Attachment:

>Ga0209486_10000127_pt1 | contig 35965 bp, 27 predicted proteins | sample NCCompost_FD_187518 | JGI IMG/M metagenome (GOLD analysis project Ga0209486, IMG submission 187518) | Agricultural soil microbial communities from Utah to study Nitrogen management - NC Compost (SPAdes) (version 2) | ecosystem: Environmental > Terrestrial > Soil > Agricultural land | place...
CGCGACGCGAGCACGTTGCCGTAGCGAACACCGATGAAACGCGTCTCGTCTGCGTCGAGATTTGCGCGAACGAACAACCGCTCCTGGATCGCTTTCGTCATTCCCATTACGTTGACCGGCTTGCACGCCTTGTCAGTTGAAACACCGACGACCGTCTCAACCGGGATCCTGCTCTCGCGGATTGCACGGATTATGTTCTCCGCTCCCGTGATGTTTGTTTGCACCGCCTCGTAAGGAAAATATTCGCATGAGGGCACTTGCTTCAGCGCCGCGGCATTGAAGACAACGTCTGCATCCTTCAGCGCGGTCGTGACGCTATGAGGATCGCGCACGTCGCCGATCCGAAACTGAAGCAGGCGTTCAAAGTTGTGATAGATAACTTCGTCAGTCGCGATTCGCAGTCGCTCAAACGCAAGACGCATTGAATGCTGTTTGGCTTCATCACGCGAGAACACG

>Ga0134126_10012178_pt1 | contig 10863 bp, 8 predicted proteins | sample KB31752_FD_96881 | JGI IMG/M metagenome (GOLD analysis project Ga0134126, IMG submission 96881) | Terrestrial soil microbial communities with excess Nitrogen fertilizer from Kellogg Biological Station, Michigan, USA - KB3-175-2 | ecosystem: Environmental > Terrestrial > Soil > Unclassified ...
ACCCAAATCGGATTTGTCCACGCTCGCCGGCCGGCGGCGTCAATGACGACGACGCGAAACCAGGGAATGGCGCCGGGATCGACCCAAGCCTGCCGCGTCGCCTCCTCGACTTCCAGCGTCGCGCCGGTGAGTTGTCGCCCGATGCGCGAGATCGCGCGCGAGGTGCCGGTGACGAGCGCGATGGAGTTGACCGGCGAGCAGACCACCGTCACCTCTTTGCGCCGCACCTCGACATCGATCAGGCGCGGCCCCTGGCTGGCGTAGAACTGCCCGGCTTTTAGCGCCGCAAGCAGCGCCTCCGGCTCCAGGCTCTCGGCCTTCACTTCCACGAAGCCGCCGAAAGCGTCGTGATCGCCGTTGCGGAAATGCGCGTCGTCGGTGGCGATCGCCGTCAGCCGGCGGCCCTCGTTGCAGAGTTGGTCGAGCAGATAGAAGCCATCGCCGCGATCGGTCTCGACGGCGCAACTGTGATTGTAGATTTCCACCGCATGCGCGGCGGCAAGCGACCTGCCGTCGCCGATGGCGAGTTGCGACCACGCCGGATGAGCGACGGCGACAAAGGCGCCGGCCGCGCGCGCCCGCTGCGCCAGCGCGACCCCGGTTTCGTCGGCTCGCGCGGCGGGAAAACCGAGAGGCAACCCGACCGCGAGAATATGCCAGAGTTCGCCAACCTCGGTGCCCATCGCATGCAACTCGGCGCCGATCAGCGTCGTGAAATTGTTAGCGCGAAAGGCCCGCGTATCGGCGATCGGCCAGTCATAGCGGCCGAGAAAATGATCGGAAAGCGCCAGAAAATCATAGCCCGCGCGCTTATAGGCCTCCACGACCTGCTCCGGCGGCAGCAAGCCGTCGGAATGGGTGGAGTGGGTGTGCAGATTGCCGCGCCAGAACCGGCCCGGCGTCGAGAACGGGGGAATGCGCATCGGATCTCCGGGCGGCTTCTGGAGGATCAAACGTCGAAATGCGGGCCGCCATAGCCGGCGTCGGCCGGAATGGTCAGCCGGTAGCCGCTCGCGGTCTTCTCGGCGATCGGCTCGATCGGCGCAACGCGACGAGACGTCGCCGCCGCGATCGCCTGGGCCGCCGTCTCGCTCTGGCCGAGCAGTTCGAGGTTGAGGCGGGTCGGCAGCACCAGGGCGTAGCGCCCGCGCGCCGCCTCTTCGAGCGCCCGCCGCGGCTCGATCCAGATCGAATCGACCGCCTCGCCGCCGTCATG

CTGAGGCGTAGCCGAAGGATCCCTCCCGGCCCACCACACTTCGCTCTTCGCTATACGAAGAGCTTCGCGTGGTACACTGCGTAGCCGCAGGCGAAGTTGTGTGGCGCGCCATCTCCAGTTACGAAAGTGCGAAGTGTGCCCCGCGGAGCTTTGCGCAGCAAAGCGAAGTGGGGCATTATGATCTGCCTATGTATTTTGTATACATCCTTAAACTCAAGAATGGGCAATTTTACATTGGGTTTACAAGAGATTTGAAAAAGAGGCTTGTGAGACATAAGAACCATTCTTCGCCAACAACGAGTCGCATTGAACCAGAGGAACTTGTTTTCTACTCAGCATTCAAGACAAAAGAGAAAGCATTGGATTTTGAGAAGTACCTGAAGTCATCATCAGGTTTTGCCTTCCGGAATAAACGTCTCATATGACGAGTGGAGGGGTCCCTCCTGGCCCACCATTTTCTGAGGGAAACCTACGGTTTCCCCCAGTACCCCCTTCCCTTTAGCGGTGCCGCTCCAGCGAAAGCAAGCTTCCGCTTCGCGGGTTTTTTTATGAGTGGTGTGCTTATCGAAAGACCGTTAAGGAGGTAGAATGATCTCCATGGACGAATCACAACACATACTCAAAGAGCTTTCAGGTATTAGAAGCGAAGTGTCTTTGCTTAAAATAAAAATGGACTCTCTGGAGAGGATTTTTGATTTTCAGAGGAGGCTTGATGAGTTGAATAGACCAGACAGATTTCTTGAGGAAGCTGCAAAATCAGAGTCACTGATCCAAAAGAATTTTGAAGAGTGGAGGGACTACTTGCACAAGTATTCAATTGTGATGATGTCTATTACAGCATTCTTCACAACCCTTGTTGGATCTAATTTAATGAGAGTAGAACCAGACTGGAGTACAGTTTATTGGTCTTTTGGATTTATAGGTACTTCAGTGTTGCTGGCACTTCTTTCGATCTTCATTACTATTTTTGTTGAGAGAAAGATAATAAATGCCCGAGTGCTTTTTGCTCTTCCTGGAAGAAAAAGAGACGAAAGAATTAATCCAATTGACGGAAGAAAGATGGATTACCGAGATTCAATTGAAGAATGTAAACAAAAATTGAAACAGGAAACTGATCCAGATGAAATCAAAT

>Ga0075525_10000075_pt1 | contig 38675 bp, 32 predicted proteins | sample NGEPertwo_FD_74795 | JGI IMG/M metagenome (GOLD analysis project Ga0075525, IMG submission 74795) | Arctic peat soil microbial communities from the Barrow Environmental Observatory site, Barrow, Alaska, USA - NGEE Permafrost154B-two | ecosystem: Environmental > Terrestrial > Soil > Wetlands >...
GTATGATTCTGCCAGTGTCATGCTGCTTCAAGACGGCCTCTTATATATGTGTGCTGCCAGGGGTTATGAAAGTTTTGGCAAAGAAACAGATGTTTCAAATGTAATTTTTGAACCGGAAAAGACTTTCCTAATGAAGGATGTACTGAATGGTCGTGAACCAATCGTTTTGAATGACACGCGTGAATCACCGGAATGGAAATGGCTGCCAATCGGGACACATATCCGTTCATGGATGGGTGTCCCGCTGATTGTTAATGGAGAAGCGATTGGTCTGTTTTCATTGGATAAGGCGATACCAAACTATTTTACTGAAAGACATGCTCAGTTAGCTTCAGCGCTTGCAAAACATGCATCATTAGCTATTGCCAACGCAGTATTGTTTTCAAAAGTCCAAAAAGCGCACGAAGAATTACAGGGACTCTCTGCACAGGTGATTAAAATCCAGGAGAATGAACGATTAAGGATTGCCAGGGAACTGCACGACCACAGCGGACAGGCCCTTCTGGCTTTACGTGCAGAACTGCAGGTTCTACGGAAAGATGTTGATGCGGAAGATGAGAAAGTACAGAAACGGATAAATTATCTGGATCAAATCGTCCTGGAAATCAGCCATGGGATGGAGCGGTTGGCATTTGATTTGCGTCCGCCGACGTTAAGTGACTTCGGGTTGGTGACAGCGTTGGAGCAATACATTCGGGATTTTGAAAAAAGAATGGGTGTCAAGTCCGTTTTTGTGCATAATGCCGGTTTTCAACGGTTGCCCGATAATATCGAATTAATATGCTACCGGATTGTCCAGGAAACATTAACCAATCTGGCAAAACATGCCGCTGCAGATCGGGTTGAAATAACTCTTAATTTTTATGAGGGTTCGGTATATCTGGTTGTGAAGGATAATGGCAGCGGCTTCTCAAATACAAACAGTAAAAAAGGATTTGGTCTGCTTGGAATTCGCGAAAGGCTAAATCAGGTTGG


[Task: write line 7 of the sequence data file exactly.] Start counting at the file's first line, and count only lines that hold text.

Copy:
GTATGATTCTGCCAGTGTCATGCTGCTTCAAGACGGCCTCTTATATATGTGTGCTGCCAGGGGTTATGAAAGTTTTGGCAAAGAAACAGATGTTTCAAATGTAATTTTTGAACCGGAAAAGACTTTCCTAATGAAGGATGTACTGAATGGTCGTGAACCAATCGTTTTGAATGACACGCGTGAATCACCGGAATGGAAATGGCTGCCAATCGGGACACATATCCGTTCATGGATGGGTGTCCCGCTGATTGTTAATGGAGAAGCGATTGGTCTGTTTTCATTGGATAAGGCGATACCAAACTATTTTACTGAAAGACATGCTCAGTTAGCTTCAGCGCTTGCAAAACATGCATCATTAGCTATTGCCAACGCAGTATTGTTTTCAAAAGTCCAAAAAGCGCACGAAGAATTACAGGGACTCTCTGCACAGGTGATTAAAATCCAGGAGAATGAACGATTAAGGATTGCCAGGGAACTGCACGACCACAGCGGACAGGCCCTTCTGGCTTTACGTGCAGAACTGCAGGTTCTACGGAAAGATGTTGATGCGGAAGATGAGAAAGTACAGAAACGGATAAATTATCTGGATCAAATCGTCCTGGAAATCAGCCATGGGATGGAGCGGTTGGCATTTGATTTGCGTCCGCCGACGTTAAGTGACTTCGGGTTGGTGACAGCGTTGGAGCAATACATTCGGGATTTTGAAAAAAGAATGGGTGTCAAGTCCGTTTTTGTGCATAATGCCGGTTTTCAACGGTTGCCCGATAATATCGAATTAATATGCTACCGGATTGTCCAGGAAACATTAACCAATCTGGCAAAACATGCCGCTGCAGATCGGGTTGAAATAACTCTTAATTTTTATGAGGGTTCGGTATATCTGGTTGTGAAGGATAATGGCAGCGGCTTCTCAAATACAAACAGTAAAAAAGGATTTGGTCTGCTTGGAATTCGCGAAAGGCTAAATCAGGTTGG